By Allen Best
Old dogs, new tricks
GEORGETOWN, Colo. – Who is the oldest person ever to learn how to ski? That question comes to mind in reading about the 75th anniversary of the Loveland ski area, which is located on the east side of the Continental Divide above and around the Eisenhower tunnel complex.
For about two thirds of the time, Freddie and Rose Tronnier have worked at the ski area. Now in his 51st season at Loveland, he supervises the ski school. She’s in her 48th season and also works at the ski school.
Rose Tronnier tells the Summit Daily News that seven years ago she taught an 86-year-old bus driver from Baltimore how to ski.
“He said that before he died he wanted to learn how to ski,” she told the Daily News. “His entire family pitched in for his private lesson, and he stayed on the beginners’ hill. Tears were rolling down his face, he was so happy to learn.”
But, as per the ski industry mantra, did Loveland convert this never-ever into a return visitor?
Policing the sidewalks
MISSOULA, Mont. – Why build sidewalks if homeowners let them fill up with snow and ice during winter? That is the question that has been asked by the city government in Missoula.
The current policy, reports the Missoulian, is to notify people who haven’t shoveled their walks. Three-quarters of people then get after it themselves. For scofflaws, the city then dispatches its own crews to scoop the snow, and then sends out a bill of at least $62. Some elected officials would like to tack on fines, to up the rate of compliance.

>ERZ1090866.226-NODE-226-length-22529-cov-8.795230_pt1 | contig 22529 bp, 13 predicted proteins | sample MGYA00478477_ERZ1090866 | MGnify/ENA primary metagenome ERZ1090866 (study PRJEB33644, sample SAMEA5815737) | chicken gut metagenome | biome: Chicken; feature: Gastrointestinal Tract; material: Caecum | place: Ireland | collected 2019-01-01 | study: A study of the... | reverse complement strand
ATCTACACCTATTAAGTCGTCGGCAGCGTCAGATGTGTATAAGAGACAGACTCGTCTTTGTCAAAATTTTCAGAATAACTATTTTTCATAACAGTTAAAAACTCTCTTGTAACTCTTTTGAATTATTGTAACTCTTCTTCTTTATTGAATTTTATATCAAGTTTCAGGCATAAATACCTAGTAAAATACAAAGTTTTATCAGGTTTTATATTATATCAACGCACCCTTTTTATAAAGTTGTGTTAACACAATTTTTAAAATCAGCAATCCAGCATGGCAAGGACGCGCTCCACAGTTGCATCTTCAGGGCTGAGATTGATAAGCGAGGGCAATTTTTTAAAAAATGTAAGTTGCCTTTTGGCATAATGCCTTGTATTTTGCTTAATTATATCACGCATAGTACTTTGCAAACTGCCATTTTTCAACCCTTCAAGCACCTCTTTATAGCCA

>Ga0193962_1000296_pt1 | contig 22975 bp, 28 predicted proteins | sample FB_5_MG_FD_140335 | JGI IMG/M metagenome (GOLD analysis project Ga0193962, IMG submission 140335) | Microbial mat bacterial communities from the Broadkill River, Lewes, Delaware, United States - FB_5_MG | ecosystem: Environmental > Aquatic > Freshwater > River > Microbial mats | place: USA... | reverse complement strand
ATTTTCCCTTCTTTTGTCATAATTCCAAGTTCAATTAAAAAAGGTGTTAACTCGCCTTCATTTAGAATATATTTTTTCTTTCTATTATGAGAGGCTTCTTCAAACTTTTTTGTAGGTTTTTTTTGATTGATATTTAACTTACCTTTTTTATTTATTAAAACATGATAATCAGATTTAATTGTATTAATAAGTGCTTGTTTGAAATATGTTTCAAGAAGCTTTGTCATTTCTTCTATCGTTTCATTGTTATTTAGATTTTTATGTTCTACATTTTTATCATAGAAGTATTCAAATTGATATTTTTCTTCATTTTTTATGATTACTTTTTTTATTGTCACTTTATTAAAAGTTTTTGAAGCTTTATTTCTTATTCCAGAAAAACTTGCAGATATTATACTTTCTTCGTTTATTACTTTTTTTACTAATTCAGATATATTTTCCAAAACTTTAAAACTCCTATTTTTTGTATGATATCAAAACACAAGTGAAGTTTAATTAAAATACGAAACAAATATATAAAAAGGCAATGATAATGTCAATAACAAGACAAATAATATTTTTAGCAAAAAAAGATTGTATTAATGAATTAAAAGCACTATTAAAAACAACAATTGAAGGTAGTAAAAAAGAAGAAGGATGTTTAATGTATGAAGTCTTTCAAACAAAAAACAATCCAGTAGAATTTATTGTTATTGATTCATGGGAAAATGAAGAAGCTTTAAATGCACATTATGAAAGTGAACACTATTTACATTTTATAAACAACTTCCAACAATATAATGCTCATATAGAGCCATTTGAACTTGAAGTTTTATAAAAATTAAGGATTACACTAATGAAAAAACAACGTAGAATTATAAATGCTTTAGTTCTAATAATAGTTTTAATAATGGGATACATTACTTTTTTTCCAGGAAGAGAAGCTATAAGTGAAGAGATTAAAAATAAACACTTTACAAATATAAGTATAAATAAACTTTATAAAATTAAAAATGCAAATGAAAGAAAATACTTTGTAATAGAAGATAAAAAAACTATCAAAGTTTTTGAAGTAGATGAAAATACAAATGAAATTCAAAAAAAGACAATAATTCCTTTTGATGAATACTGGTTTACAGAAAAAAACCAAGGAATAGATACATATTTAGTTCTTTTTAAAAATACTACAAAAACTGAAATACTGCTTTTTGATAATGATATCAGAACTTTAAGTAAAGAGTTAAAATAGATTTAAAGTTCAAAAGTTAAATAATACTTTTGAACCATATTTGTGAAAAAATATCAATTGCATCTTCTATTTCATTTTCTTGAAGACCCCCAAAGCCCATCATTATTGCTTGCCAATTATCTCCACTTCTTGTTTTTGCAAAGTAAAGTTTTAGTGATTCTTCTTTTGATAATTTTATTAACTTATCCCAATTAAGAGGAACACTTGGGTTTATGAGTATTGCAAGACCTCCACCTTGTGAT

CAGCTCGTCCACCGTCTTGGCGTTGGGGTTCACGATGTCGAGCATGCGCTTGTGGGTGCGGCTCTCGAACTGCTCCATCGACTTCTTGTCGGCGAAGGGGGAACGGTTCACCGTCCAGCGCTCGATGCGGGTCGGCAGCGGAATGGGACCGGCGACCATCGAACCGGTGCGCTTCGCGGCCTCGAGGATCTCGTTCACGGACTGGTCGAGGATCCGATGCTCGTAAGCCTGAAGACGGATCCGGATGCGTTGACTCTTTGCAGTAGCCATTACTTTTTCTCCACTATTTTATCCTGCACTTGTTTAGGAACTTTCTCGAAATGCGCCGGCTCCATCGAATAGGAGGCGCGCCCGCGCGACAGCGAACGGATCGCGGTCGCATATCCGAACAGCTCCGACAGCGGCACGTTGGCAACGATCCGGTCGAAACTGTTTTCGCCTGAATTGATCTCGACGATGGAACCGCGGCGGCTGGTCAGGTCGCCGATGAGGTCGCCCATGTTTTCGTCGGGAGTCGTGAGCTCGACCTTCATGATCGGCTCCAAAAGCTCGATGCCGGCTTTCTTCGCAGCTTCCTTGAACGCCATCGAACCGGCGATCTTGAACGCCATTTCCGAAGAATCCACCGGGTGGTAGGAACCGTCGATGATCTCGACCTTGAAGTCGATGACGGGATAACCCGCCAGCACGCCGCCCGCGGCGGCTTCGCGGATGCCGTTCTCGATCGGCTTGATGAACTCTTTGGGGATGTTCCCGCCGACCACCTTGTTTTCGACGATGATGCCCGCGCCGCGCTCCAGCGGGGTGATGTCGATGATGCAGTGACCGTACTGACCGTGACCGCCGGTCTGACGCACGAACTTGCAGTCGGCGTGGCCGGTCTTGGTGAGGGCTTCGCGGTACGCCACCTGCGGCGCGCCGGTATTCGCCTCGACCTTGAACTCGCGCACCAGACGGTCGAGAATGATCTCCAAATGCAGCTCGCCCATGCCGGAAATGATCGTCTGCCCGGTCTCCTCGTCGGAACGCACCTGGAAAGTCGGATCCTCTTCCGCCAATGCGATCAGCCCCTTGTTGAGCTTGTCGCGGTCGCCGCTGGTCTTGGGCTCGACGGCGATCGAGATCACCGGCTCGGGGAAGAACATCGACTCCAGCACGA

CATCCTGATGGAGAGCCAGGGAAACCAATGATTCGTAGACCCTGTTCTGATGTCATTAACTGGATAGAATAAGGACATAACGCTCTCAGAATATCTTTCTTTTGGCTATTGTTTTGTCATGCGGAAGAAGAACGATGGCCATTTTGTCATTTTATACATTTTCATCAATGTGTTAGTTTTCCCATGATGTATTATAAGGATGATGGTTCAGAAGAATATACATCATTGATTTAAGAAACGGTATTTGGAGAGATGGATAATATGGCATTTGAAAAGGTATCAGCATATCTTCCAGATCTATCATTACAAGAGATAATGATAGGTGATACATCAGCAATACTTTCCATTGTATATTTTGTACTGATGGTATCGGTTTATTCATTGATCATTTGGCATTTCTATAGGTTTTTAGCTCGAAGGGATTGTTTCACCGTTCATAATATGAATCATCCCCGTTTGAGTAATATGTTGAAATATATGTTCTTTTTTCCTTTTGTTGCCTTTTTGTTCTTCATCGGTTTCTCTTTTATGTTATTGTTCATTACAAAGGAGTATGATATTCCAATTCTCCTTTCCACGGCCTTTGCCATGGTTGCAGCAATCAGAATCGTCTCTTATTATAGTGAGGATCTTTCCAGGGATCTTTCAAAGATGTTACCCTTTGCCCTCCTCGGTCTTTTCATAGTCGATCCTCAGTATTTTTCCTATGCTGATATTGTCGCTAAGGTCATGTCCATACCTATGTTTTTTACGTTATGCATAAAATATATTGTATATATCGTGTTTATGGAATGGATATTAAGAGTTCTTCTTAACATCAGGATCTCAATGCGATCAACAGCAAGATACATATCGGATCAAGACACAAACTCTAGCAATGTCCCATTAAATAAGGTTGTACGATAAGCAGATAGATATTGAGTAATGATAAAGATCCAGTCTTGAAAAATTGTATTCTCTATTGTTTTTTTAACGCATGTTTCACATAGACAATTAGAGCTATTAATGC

Ice Castle rising
STEAMBOAT SPRINGS, Colo. – An ice castle will soon start rising in the base area of Mount Werner, the iconic big mountain at Steamboat Springs.
Brent Christiansen and Ryan Davis, who have a company called Ice Castles, had a castle in Silverthorne last winter, although repeated days of warm, sunny weather didn’t exactly help.
This year, they hoped to have a castle at Breckenridge, 1,000 feet higher, but that didn’t pan out. Instead, Steamboat solicited the pair to create something interesting, to round out the guest experience, a representative of the Steamboat Ski Corp told Steamboat Today.
Building picks up in Whitefish
WHITEFISH, Mont. – Like other resort communities, Whitefish is seeing an uptick in real estate sales and construction. The Whitefish Pilot reports 45 permits for new homes, compared to 33 for the same period last year and 14 during the depths of the depression. Home prices are also rising, the median being $270,000 during the third quarter, a 7 percent gain from the same quarter last year. The market surge is attributed especially to visitors from Texas and Canada.
Banff biz up, new flights may help
BANFF, Alberta – Tourism in Banff and in Banff National Park rose last summer, although not to the banner year of 2007-2008. The number of guests visiting the park from April through September increased 2.3 percent compared to the previous year.
With the ski areas from Lake Louise to Norquay now open or soon to open, winter tourism boosters also remain hopeful. Buoying their hope, reports the Rocky Mountain Outlook, is increased frequency of flights from Sydney, Australia, to Vancouver, and also flights from Tokyo to Calgary.
PARK CITY, Utah – Trends expert Daniel Levine told an audience in Park City that they should heed five trends, which he described as having more permanence than a fad.